The Public Advertiser was a London newspaper in the 18th century.

The Public Advertiser was originally known as the London Daily Post and General Advertiser, then simply the General Advertiser consisting more or less exclusively of adverts. It was taken over by its printer, Henry Woodfall (1713–1769), and relaunched as the Public Advertiser[1] with much more news content. In 1758, the printer's nineteen-year-old son, Henry Sampson Woodfall took it over. H. S. Woodfall sold his interest in the Public Advertiser in November 1793.[2] A successor Public Advertiser, or Political and Literary Diary was printed for some months by N. Byrne but was out of business by 1795.[3]

The anonymous polemicist Junius sent his public letters to the Public Advertiser.

Benjamin Franklin published eleven essays attacking the controversial Townsend Acts in the Public Advertiser early in 1770. The letters can be viewed in volume seventeen of The Papers of Benjamin Franklin.[4]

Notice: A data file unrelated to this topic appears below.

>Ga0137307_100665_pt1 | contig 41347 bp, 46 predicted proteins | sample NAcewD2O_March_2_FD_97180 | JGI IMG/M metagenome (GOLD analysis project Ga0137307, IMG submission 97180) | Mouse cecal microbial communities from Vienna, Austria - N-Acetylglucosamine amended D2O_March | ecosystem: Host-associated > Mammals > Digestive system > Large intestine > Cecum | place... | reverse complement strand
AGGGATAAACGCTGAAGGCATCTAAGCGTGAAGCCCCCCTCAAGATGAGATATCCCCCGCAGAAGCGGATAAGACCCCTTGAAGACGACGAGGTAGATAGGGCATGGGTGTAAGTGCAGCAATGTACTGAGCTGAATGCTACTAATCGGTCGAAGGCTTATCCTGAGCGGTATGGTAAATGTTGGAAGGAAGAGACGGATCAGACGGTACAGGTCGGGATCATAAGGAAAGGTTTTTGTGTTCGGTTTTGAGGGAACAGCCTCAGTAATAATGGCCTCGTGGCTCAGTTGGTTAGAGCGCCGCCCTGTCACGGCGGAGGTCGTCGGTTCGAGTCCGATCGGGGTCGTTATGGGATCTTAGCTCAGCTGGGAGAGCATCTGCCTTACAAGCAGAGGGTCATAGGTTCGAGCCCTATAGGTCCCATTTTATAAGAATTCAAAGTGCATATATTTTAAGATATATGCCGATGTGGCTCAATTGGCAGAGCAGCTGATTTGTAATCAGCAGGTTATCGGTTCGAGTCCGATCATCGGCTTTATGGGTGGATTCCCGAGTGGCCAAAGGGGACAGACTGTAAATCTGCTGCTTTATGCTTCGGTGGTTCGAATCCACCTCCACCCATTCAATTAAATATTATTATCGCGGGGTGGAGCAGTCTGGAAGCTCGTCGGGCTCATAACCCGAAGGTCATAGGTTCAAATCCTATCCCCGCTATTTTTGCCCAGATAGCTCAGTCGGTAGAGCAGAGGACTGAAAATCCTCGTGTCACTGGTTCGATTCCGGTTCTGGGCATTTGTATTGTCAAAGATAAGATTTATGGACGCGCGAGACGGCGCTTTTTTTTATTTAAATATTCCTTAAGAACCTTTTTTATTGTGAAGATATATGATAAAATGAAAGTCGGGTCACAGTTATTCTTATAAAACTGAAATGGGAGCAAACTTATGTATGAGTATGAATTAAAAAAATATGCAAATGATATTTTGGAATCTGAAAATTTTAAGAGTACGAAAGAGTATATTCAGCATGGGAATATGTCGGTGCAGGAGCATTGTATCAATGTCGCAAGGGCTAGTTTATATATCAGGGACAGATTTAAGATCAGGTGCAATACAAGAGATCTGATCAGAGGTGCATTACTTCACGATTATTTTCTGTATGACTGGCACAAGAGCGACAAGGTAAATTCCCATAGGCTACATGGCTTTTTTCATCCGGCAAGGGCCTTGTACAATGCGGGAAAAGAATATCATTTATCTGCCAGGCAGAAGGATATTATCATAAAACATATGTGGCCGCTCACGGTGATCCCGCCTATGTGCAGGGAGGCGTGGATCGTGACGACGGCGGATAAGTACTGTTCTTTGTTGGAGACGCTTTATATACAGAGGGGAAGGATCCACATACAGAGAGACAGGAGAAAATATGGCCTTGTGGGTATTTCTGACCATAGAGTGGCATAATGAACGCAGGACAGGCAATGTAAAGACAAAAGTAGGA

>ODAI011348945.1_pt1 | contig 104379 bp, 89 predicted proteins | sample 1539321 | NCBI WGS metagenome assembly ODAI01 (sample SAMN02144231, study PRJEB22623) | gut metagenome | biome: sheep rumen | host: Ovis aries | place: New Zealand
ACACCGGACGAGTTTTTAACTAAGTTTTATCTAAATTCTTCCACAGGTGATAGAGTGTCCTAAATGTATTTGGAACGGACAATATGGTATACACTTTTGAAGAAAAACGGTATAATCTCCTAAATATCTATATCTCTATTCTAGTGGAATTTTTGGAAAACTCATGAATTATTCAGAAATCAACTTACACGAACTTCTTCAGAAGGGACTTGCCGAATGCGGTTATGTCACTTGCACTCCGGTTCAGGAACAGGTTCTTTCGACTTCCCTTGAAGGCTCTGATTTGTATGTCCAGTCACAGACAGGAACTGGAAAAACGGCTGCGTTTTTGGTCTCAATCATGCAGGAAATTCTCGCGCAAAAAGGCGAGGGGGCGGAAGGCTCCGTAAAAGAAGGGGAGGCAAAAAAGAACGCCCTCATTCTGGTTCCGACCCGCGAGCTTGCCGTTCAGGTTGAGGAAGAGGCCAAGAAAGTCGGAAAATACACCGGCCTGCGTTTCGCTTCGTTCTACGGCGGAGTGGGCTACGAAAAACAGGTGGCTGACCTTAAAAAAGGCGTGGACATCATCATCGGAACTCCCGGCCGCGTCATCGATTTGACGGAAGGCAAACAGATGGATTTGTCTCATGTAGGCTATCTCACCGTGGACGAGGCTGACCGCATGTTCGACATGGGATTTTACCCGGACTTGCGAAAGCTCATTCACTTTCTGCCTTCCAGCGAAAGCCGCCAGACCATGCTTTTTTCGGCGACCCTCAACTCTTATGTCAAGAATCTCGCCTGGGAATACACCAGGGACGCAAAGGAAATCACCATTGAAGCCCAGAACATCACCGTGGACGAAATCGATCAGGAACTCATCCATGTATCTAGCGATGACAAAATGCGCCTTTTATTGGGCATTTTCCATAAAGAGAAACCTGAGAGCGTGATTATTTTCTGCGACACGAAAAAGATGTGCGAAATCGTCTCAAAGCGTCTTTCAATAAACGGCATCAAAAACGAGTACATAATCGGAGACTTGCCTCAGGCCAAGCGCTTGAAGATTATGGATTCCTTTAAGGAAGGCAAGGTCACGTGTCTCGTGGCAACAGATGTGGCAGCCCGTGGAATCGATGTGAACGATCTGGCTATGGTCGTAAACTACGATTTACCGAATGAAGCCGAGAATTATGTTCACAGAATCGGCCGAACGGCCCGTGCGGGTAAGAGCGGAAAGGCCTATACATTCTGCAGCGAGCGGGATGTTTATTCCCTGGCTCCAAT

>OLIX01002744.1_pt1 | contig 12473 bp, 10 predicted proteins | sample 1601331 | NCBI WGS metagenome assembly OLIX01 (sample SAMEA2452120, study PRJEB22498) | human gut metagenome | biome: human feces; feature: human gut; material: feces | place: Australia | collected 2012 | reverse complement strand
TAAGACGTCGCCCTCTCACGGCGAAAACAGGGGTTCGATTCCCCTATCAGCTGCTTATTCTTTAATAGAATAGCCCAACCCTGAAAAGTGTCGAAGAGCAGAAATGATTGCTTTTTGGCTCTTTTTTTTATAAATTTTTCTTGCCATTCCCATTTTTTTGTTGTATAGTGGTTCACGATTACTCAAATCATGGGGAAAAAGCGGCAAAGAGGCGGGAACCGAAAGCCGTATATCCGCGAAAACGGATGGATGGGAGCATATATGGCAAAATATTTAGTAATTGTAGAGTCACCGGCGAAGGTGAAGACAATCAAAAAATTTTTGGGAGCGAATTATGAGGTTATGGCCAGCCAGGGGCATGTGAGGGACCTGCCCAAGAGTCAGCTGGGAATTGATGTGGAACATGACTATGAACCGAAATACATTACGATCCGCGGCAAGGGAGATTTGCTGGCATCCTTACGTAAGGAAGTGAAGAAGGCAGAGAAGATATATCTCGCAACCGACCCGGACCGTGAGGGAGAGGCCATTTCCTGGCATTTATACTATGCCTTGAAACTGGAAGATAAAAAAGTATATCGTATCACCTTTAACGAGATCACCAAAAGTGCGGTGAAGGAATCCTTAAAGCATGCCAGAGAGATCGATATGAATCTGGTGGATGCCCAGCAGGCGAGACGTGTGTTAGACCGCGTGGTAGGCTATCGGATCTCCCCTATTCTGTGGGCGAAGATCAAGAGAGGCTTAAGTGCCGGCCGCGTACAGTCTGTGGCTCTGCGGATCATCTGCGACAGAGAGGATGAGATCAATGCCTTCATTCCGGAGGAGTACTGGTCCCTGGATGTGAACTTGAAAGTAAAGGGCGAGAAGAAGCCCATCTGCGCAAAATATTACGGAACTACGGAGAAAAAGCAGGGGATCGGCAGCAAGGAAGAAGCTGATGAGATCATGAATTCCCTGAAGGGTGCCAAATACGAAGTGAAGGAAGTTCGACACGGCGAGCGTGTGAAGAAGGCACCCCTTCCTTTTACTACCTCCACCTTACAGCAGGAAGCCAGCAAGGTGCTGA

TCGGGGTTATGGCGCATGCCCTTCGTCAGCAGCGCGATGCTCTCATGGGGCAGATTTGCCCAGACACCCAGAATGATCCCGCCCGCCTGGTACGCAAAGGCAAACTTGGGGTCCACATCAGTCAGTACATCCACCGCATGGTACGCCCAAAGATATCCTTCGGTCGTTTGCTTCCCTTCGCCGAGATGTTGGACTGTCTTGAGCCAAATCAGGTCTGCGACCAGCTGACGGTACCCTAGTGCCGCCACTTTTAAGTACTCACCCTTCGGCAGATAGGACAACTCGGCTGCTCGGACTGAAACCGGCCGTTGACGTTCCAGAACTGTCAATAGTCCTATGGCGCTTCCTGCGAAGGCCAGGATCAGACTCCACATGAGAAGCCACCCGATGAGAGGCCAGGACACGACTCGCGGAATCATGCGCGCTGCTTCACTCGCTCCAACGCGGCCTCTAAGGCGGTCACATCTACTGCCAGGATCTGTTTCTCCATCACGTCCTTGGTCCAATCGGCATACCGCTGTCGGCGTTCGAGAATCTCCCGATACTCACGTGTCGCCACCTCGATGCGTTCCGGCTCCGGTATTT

References edit

  1. ^ 1752–1793, "The Public Advertiser", published in London by H. S. Woodfall – National Library of Australia, Trove
  2. ^ "Woodfall, Henry Sampson" . Dictionary of National Biography. London: Smith, Elder & Co. 1885–1900.
  3. ^ Public Advertiser, or Political and Literary Diary,
  4. ^ Franklin; Labaree (ed.), 1969, v. xvii, pp. 14, 18, 28, 33, 37, 45, 52, 58, 66, 73
  • From Grub Street to Fleet Street: An Illustrated History of English Newspapers to 1899 by Bob Clarke, Ashgate Press, 2005